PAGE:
Posted by: HelenRortvedt | 16 August 2008

Beni and beyond

I have been away for what seemed like a really long time. I had the great fortune to fly from Santa Cruz to Sucre the other day after two weeks of being away. The flight plan brings you directly over the Rio Chico valley, and I was able to take in La Palma from the air. It felt like coming home. To fly over my community, and then to land in the familiarity of Sucre.

Home is where your everyday is. Home is where your familiar, your boring, your comfortable, your challenge, your loved ones and your frustration are found. Every day, Chuquisaca feels more like home. I smiled when I heard people saying un ratito instead of un ratingo. In the Bolivian lowlands, the diminuitive takes on this less-than-pleasing-to-the-ear form, and I had had enough. 🙂

I spent a week on vacation with my good friend, Russ, up in the Beni Department. We went to check out the famed fiesta in San Ignacio de Moxos, and it did not disappoint. We remarked that we felt like we needed our passports to get there because it felt like such a different world than the Quechua speaking mountainous, desertified region of Bolivia we call home. The flat, fertile plains of Eastern Beni were teeming with wildlife–crocodiles, flamingoes, snakes, you name it.

We spent most of our time in San Ignacio itself taking in all of the traditions. The bullfighting, the dancing, the music. The people were so warm and their dress so colorful. It was a great time.

After our vacation we wound up in Santa Cruz for a week long All Volunteer Conference, which was actually both fun and productive in my opinion. It was great to meet volunteers from other groups and other regions. There are so many quality and inspiring people in Peace Corps Bolivia. I consider myself lucky to be a part of this community.

I am back in Chuquisaca briefly before heading up to Cochabamba for more workshops and conferences (this time just for B47s). Things are good. All seems to be relatively quiet on the political front, which is really nice. But, this is Bolivia, so anything can happen.

Enjoy these pics from Beni. Love to you all.

Russ and I at the Rio Mamore, the largest river crossing en route from Trinidad to San Ignacio de Moxos. (The dirt road crosses three rivers, yet there are no bridges.  Balsawood rafts cart the passenger trucks from one bank to the next. A system that works pretty well…when it’s not raining…)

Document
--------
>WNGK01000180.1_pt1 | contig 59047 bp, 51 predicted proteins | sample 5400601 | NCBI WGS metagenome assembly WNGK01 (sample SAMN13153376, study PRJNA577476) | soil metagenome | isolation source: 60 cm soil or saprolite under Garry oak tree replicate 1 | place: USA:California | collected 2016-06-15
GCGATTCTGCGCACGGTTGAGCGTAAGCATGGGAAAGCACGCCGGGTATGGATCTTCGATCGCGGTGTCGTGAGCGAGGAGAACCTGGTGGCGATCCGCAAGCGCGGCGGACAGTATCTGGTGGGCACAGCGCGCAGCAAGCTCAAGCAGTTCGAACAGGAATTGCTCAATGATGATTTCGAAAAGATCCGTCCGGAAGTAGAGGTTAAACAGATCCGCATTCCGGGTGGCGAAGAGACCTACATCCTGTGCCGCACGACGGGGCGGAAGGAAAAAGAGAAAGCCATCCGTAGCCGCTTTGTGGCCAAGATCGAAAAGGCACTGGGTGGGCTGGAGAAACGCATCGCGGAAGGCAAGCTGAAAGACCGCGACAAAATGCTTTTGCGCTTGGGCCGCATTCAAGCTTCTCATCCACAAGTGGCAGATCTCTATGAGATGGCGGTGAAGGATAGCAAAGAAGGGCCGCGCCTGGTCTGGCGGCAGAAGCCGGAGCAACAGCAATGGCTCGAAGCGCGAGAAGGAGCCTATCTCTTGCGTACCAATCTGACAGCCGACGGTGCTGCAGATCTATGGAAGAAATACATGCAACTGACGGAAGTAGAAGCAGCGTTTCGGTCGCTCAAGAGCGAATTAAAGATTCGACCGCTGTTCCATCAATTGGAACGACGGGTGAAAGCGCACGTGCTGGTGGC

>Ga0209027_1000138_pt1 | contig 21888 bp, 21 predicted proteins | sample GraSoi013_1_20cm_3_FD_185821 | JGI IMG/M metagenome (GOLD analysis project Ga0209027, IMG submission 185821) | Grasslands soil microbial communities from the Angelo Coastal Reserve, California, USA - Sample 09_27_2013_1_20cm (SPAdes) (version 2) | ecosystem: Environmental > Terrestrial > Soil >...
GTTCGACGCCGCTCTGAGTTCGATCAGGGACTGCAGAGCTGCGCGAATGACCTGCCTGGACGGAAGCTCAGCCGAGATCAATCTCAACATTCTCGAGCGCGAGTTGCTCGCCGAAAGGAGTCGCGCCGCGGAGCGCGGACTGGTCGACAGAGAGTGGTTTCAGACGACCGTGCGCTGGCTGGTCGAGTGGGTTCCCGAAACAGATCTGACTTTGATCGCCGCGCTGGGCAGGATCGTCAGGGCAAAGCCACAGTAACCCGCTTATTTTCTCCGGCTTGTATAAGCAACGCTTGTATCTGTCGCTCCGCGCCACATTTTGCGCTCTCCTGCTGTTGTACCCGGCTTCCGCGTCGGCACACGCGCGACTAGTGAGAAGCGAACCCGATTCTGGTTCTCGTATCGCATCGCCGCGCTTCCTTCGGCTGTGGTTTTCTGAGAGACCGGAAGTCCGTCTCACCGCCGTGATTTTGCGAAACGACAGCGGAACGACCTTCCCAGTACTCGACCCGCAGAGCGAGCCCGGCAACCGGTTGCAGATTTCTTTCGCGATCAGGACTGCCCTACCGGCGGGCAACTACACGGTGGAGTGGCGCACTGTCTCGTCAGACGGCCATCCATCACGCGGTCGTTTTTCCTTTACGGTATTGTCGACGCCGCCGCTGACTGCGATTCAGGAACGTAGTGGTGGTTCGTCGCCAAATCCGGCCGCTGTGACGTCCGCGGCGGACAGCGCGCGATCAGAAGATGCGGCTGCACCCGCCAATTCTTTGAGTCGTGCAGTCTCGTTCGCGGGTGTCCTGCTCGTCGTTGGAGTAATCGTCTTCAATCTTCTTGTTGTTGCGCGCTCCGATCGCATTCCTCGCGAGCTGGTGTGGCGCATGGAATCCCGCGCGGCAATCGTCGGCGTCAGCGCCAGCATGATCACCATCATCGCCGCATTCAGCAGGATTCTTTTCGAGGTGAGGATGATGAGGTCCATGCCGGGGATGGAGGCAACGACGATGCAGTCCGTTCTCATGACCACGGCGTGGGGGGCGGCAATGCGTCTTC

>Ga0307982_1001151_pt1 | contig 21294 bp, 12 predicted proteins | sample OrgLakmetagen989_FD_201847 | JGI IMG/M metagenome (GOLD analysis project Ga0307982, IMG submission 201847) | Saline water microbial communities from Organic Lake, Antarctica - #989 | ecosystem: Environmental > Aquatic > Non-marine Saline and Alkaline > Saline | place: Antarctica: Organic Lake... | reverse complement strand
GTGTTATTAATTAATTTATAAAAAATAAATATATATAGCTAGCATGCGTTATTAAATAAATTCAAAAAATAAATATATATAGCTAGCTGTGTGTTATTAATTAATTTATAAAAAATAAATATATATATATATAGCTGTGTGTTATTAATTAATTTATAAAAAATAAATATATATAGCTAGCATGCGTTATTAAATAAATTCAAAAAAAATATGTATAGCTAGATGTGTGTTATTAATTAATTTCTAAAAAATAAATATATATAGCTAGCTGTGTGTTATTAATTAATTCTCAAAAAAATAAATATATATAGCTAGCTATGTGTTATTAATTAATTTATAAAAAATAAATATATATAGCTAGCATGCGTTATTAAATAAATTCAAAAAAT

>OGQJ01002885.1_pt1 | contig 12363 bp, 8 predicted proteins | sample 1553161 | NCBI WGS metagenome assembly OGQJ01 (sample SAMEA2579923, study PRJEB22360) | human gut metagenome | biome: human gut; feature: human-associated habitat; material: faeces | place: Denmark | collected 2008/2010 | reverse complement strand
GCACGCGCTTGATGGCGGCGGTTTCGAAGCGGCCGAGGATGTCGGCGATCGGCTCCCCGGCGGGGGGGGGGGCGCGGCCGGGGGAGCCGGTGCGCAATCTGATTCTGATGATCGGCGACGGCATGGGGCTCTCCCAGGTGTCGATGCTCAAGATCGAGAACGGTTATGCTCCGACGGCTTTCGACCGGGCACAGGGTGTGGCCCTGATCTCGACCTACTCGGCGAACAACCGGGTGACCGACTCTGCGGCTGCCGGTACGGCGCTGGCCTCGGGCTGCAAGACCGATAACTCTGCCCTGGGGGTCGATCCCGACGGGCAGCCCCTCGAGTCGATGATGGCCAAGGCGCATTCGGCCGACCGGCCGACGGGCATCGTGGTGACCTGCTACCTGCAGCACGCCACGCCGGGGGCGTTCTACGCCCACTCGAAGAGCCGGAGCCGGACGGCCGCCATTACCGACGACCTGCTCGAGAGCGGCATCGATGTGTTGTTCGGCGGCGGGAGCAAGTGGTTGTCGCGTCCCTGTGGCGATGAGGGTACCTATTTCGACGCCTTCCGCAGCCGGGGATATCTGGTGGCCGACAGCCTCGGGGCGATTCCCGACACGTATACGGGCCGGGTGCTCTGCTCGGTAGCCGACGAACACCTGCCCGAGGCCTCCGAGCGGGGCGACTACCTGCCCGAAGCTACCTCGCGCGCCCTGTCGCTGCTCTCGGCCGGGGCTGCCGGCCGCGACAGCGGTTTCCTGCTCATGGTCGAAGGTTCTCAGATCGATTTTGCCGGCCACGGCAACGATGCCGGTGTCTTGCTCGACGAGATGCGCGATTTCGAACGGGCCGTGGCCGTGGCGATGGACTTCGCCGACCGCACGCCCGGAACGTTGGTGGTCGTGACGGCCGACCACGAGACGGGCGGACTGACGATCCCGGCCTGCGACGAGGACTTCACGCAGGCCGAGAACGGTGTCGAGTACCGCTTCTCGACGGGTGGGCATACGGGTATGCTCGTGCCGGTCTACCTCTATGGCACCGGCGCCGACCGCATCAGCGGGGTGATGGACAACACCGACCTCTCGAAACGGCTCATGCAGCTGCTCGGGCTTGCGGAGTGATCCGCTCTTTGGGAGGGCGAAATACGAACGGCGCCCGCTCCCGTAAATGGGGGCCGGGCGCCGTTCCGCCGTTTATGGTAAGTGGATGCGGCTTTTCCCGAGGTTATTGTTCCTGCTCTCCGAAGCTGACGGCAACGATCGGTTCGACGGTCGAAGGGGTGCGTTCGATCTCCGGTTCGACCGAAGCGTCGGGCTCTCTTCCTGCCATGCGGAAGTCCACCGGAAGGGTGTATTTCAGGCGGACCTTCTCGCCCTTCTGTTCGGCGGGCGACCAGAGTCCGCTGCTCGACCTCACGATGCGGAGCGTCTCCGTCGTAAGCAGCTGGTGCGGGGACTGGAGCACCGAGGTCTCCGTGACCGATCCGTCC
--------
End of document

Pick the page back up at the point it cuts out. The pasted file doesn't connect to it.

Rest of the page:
(Drunk) Men run through the crowd in San Ignacio with fireworks alight on top of their heads. A wonderful idea in theory. Pretty hilarious in practice, too.

Sunset over the laguna in San Ignacio de Moxos. Peace comes in so many forms…

Another brilliant Mojeño idea: grease a 40 foot pole in the middle of the Bull ring and put prizes at the top. First one brave or drunk enough to climb up wins the goods. But he also has to figure out how to get things to the ground. Here, this year’s champion attempts to catch a rope that will allow him to lower his prize bicycle to the ground without smashing it to smithereens. I love Bolivia.

Rain makes the dirt road between San Ignacio and Trinidad nearly impassable. Here, the men all try to pull the truck off of the raft and up the steep muddy hill. It took a tractor to actually do the job, but the men put forth a valiant effort. Even Russ. 🙂

Bull Fighting in San Ignacio de Moxos. The main social even of the festival. They say that someone dies every year, and they believe that their sacrifice will yield a good harvest…

Traditional headresses of the Macheteros.

Local men carry Chicha de Camote (fermented sweet potato) out of the Cabildo (community center).

Sometimes you can’t just say you are happy.

Local men parade with bajones, local traditional wind instruments.

Flowers are pretty.

The cathedral on the plaza in Trinidad.

This is a big Anaconda. Reportedly 7 meters in length, 150 kilos. I doubt those stats are accurate, but pretty close! A local man pulled it out of the river with his buddies one day and decided to keep it as a pet…

Never lose touch of the kid in you.

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Responses

  1. Looks like it was a great trip and entertaining fiesta. But — no photo of you with the anaconda draped around your shoulders? And how was the chicha de camote?

  2. Wow. Those pics are awesome. I have no idea how someone could climb that pole, greased or not. And nice action shots in general! You might get a call from sports illustrated.

    I’m getting pumped for my visit!


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